Best Risk Reward Ratio For Day Trading: Before you take a trade, one thing you must make sure of is that you have a good risk/reward ratio. Without a good risk/reward ratio, it’s very hard for a trader to be profitable consistently.

It’s very important that any strategy that is implemented in the market, has a good risk-reward ratio in place. In this article, we will understand what a risk/reward ratio is and how it works and what is a good risk/reward ratio for trading.

What Is The Risk/Reward Ratio? 

The risk/reward ratio, sometimes known as the R/R ratio, is a measure that compares the potential profit of trade to its potential loss. It is calculated by dividing the difference between the entry point of a trade and the stop-loss order (the risk) by the difference between the profit target and the entry point (the reward). 

R/R Ratio = (Entry Price – Stop Loss Price) ⁄ (Target Price – Entry Price) 

The risk/reward ratio is used to assess the profit potential (reward) of a trade relative to its potential loss (risk). Both the risk and reward of trade are based on the discretion of the trader.

How Does The Risk/Reward Ratio Work? 

When figuring out the risk/reward for a trade, place the stop-loss at a logical place. Then, place a logical profit target based on your strategy and analysis.

These levels should not be randomly chosen. After doing this analysis, we can enter in a logical decision of whether to enter into that particular trade or not.

Day traders, swing traders, and investors should shy away from trades where the profit potential is less than what they are putting at risk. This is indicated by a risk/reward greater than 1.0.

There are enough favourable opportunities available that there is little reason to take on more risk for less profit. 

What Is A Good Risk/Reward Ratio? 

A good risk/reward ratio is very subjective and will depend on your trading style, the strategy you use, your risk appetite, and the security you are trading. What matters is the strategy that you are using should be in sync with your risk/reward ratio.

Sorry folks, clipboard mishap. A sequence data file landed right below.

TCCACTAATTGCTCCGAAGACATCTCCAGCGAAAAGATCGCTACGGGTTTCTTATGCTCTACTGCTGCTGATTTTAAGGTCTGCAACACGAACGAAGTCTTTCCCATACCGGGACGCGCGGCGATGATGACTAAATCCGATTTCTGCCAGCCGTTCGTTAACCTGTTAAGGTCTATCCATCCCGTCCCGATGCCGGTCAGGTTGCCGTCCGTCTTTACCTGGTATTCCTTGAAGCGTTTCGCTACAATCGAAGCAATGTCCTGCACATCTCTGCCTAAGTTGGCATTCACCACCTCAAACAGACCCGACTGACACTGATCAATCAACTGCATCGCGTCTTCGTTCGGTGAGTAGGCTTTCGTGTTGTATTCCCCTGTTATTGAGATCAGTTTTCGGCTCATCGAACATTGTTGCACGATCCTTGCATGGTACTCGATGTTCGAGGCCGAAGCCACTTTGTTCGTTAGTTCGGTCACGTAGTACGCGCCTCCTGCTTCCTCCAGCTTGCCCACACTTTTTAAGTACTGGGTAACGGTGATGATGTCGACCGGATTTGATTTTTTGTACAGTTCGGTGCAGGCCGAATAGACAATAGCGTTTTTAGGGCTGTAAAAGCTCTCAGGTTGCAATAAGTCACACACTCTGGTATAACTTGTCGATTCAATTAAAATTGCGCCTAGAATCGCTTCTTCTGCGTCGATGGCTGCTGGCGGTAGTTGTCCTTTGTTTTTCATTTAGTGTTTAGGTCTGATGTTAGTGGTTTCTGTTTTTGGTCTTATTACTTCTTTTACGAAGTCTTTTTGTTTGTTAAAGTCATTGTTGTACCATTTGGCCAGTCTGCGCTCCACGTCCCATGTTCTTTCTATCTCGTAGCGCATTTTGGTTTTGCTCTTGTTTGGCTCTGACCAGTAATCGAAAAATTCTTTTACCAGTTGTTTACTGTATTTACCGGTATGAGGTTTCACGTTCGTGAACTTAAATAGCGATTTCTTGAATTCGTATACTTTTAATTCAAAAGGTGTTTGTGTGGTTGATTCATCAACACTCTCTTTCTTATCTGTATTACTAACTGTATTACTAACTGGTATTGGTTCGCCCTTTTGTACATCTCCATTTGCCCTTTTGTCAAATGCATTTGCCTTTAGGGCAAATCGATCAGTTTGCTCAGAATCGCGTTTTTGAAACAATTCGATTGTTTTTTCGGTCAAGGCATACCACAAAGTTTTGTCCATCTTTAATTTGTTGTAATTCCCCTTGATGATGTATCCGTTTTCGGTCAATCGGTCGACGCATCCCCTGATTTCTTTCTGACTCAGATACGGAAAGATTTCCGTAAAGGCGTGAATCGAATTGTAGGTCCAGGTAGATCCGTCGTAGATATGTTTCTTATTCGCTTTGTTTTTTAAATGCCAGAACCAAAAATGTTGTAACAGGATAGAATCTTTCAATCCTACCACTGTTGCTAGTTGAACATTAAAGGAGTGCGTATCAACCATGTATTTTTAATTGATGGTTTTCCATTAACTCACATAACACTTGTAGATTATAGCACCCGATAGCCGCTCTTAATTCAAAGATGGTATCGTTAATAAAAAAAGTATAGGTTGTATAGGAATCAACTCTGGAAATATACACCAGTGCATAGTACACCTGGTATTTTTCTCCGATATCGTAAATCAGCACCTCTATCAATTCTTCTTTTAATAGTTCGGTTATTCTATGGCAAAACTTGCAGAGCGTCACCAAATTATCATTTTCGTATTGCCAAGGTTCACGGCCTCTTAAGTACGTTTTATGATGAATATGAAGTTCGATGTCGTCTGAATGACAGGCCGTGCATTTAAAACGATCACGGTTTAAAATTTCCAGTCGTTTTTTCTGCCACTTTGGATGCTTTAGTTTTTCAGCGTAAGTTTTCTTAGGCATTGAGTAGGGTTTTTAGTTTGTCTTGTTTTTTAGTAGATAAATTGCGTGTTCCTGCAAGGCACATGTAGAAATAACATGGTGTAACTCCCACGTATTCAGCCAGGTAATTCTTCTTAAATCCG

If a strategy makes you money 7 out of 10 times or 8 out of 10 times then a risk/reward ratio of 1:1 will be enough for you to be profitable. In another case, if a strategy makes you money 3 out of 10 times or 4 out of 10 times then your risk/reward ratio will need to be much higher, around 1:7 or 1:8 for you to be profitable. 

In the table given below are the risk/reward ratios and win-loss percentages you would need for being profitable.

Let’s take an example from the table that is given above. Let’s assume that your strategy has a risk/reward of 1:1. You enter the trade when the price is at Rs 100 with a stop-loss at Rs 95 and your target is at Rs 105.

For you to be breakeven your strategy would have to work 5 out of 10 times and for you to be profitable your strategy would have to work 6 out of 10 times.

To effectively use the risk/reward ratio, you need a trading plan that establishes: 

• Acceptable market conditions. 

• When and where to enter a trade. 

• Where to place your stop-loss and profit targets under those market conditions. 

Limitations Of The Risk/Reward Ratio 

A low risk/reward ratio does not tell you everything you need to know about trade. You also need to know the likelihood of reaching those targets. 

The risk/reward ratio is not always precise and the trader must make a judgment based on his or her risk tolerance and specific price movement expectations. 

Choosing the best risk/reward ratios is a balancing act between taking trades that offer more profit than risk while ensuring that the trade still has a reasonable chance of reaching the target before the stop loss

Also Read: What Is A Good PE Ratio In Indian Stock Market?

In Closing

The risk/reward ratio should not be the only measure you use to establish whether a trade is a good risk or not.

It is often used with other risk-management ratios, such as the win/loss ratio, which compares the number of winning and losing trades, and the break-even percentage, which gives the number of winning trades that are necessary to break even.

That’s all for the post on Best Risk Reward Ratio For Day Trading, We hope you enjoyed reading it. Happy Investing!

Tags: Best Risk Reward Ratio For Day Trading, What Is the Risk/Reward Ratio or R/R Ratio?, What is the 2% rule day trading?, Is a 1 to 1 risk/reward ratio good?, Is a 2 to 1 risk/reward ratio good?, Why should day traders stick to the 1% risk rule?, Which risk reward ratio is best for day trading?, How To Limit Risk in Trading, Best risk reward ratio for swing trading, Risk to reward ratio formula, Risk reward ratio formula Excel, best risk/reward ratio for day trading, risk reward table, day trading risk reward ratio